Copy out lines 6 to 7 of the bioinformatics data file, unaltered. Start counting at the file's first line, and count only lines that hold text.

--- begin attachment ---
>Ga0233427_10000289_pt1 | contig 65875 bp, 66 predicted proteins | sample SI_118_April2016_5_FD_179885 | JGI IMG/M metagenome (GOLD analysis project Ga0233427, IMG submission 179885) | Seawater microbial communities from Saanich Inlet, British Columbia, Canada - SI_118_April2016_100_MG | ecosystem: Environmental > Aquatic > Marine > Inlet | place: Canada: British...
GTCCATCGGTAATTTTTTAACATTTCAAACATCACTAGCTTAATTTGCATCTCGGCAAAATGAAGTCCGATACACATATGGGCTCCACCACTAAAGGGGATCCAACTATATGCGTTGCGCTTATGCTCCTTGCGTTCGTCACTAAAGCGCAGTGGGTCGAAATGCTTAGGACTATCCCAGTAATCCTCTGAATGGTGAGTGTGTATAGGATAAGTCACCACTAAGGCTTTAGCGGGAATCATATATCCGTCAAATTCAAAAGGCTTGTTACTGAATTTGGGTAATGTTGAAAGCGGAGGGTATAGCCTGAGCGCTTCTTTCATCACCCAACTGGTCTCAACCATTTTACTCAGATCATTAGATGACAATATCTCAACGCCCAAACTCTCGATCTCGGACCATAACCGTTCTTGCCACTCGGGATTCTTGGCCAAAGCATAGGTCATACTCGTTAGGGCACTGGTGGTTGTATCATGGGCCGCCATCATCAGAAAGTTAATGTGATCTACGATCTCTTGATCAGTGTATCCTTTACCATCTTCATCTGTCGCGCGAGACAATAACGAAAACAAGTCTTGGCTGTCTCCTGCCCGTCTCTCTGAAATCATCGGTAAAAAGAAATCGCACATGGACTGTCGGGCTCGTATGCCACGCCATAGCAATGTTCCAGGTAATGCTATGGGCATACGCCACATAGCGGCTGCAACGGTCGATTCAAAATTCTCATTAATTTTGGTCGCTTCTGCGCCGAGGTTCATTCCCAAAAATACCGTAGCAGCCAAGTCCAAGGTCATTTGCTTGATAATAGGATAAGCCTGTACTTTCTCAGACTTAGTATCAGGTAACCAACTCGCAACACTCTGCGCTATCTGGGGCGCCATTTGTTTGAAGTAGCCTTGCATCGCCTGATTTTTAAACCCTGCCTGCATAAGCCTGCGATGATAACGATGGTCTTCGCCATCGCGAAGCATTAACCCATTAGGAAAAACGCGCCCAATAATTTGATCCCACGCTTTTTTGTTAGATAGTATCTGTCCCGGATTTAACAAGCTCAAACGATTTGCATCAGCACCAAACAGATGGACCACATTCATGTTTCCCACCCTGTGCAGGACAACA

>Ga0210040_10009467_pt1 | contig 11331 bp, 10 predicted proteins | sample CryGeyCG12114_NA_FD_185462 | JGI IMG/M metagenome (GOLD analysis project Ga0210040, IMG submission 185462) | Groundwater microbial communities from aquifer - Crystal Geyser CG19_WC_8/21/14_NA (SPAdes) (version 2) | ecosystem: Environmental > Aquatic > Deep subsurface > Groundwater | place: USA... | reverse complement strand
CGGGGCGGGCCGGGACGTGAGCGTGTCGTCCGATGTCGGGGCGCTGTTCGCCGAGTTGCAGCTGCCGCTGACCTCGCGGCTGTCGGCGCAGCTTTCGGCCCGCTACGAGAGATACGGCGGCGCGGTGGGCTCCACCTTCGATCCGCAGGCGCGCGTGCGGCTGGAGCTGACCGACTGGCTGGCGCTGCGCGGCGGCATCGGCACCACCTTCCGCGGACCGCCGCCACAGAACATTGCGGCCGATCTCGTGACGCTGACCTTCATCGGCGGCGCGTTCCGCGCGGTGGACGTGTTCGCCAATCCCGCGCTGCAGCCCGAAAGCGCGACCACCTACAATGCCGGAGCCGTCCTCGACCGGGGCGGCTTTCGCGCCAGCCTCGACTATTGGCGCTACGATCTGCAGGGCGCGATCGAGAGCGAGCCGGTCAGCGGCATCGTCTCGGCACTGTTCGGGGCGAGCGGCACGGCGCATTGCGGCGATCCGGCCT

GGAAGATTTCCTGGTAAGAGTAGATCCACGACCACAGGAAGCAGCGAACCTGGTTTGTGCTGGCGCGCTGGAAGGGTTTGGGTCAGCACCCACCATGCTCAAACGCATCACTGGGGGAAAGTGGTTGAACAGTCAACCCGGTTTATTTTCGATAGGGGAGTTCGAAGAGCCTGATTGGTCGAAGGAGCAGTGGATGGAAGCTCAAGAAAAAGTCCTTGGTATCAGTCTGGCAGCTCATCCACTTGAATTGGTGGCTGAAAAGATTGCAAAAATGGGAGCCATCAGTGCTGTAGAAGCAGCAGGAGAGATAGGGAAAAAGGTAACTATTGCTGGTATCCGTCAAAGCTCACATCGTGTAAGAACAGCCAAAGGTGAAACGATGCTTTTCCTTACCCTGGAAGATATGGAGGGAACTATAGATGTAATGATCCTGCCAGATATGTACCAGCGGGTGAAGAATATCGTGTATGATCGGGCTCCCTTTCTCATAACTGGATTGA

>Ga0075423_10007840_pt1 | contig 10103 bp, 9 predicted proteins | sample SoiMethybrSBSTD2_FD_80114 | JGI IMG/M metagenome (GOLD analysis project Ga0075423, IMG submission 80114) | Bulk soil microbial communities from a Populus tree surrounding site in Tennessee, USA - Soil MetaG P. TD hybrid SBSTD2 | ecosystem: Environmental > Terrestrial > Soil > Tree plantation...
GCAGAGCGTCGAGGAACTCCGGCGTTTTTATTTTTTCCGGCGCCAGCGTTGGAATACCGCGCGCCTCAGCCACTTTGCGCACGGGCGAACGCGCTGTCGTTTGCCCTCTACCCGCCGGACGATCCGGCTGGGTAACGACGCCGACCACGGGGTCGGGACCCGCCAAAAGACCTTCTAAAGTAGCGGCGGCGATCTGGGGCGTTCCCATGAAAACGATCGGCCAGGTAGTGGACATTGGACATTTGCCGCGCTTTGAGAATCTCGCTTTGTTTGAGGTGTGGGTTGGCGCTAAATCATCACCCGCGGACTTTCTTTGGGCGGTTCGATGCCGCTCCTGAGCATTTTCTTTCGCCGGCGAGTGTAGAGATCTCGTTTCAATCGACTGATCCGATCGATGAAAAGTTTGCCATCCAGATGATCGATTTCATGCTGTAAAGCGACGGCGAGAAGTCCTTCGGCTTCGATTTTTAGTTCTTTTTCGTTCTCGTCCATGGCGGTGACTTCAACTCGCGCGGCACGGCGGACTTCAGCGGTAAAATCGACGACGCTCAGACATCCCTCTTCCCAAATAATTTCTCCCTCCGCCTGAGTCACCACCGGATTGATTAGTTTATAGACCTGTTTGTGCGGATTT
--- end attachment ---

>Ga0075423_10007840_pt1 | contig 10103 bp, 9 predicted proteins | sample SoiMethybrSBSTD2_FD_80114 | JGI IMG/M metagenome (GOLD analysis project Ga0075423, IMG submission 80114) | Bulk soil microbial communities from a Populus tree surrounding site in Tennessee, USA - Soil MetaG P. TD hybrid SBSTD2 | ecosystem: Environmental > Terrestrial > Soil > Tree plantation...
GCAGAGCGTCGAGGAACTCCGGCGTTTTTATTTTTTCCGGCGCCAGCGTTGGAATACCGCGCGCCTCAGCCACTTTGCGCACGGGCGAACGCGCTGTCGTTTGCCCTCTACCCGCCGGACGATCCGGCTGGGTAACGACGCCGACCACGGGGTCGGGACCCGCCAAAAGACCTTCTAAAGTAGCGGCGGCGATCTGGGGCGTTCCCATGAAAACGATCGGCCAGGTAGTGGACATTGGACATTTGCCGCGCTTTGAGAATCTCGCTTTGTTTGAGGTGTGGGTTGGCGCTAAATCATCACCCGCGGACTTTCTTTGGGCGGTTCGATGCCGCTCCTGAGCATTTTCTTTCGCCGGCGAGTGTAGAGATCTCGTTTCAATCGACTGATCCGATCGATGAAAAGTTTGCCATCCAGATGATCGATTTCATGCTGTAAAGCGACGGCGAGAAGTCCTTCGGCTTCGATTTTTAGTTCTTTTTCGTTCTCGTCCATGGCGGTGACTTCAACTCGCGCGGCACGGCGGACTTCAGCGGTAAAATCGACGACGCTCAGACATCCCTCTTCCCAAATAATTTCTCCCTCCGCCTGAGTCACCACCGGATTGATTAGTTTATAGACCTGTTTGTGCGGATTT